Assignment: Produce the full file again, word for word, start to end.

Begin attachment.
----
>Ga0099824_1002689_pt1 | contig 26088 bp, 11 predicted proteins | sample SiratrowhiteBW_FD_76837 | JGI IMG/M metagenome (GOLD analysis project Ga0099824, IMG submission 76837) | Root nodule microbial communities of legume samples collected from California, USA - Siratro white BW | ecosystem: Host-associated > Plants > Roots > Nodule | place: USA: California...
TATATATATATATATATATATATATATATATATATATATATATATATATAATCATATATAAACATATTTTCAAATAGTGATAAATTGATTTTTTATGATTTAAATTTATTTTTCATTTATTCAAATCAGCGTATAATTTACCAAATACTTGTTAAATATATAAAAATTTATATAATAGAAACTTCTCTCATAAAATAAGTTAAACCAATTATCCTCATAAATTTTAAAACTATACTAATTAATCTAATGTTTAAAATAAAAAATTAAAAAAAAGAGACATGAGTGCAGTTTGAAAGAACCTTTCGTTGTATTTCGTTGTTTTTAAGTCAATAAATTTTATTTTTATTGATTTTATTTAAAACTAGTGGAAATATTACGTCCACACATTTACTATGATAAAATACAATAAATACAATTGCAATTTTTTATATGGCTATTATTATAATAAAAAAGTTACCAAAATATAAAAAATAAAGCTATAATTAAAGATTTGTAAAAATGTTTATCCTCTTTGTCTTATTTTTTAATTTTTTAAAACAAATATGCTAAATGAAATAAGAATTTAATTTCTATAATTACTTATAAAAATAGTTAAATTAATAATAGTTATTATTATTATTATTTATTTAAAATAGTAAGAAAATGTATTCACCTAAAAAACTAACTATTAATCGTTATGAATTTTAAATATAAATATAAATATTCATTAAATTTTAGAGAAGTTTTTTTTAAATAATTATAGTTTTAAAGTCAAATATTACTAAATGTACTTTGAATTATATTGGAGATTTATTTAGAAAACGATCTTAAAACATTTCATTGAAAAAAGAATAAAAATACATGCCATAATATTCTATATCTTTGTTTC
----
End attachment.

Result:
>Ga0099824_1002689_pt1 | contig 26088 bp, 11 predicted proteins | sample SiratrowhiteBW_FD_76837 | JGI IMG/M metagenome (GOLD analysis project Ga0099824, IMG submission 76837) | Root nodule microbial communities of legume samples collected from California, USA - Siratro white BW | ecosystem: Host-associated > Plants > Roots > Nodule | place: USA: California...
TATATATATATATATATATATATATATATATATATATATATATATATATAATCATATATAAACATATTTTCAAATAGTGATAAATTGATTTTTTATGATTTAAATTTATTTTTCATTTATTCAAATCAGCGTATAATTTACCAAATACTTGTTAAATATATAAAAATTTATATAATAGAAACTTCTCTCATAAAATAAGTTAAACCAATTATCCTCATAAATTTTAAAACTATACTAATTAATCTAATGTTTAAAATAAAAAATTAAAAAAAAGAGACATGAGTGCAGTTTGAAAGAACCTTTCGTTGTATTTCGTTGTTTTTAAGTCAATAAATTTTATTTTTATTGATTTTATTTAAAACTAGTGGAAATATTACGTCCACACATTTACTATGATAAAATACAATAAATACAATTGCAATTTTTTATATGGCTATTATTATAATAAAAAAGTTACCAAAATATAAAAAATAAAGCTATAATTAAAGATTTGTAAAAATGTTTATCCTCTTTGTCTTATTTTTTAATTTTTTAAAACAAATATGCTAAATGAAATAAGAATTTAATTTCTATAATTACTTATAAAAATAGTTAAATTAATAATAGTTATTATTATTATTATTTATTTAAAATAGTAAGAAAATGTATTCACCTAAAAAACTAACTATTAATCGTTATGAATTTTAAATATAAATATAAATATTCATTAAATTTTAGAGAAGTTTTTTTTAAATAATTATAGTTTTAAAGTCAAATATTACTAAATGTACTTTGAATTATATTGGAGATTTATTTAGAAAACGATCTTAAAACATTTCATTGAAAAAAGAATAAAAATACATGCCATAATATTCTATATCTTTGTTTC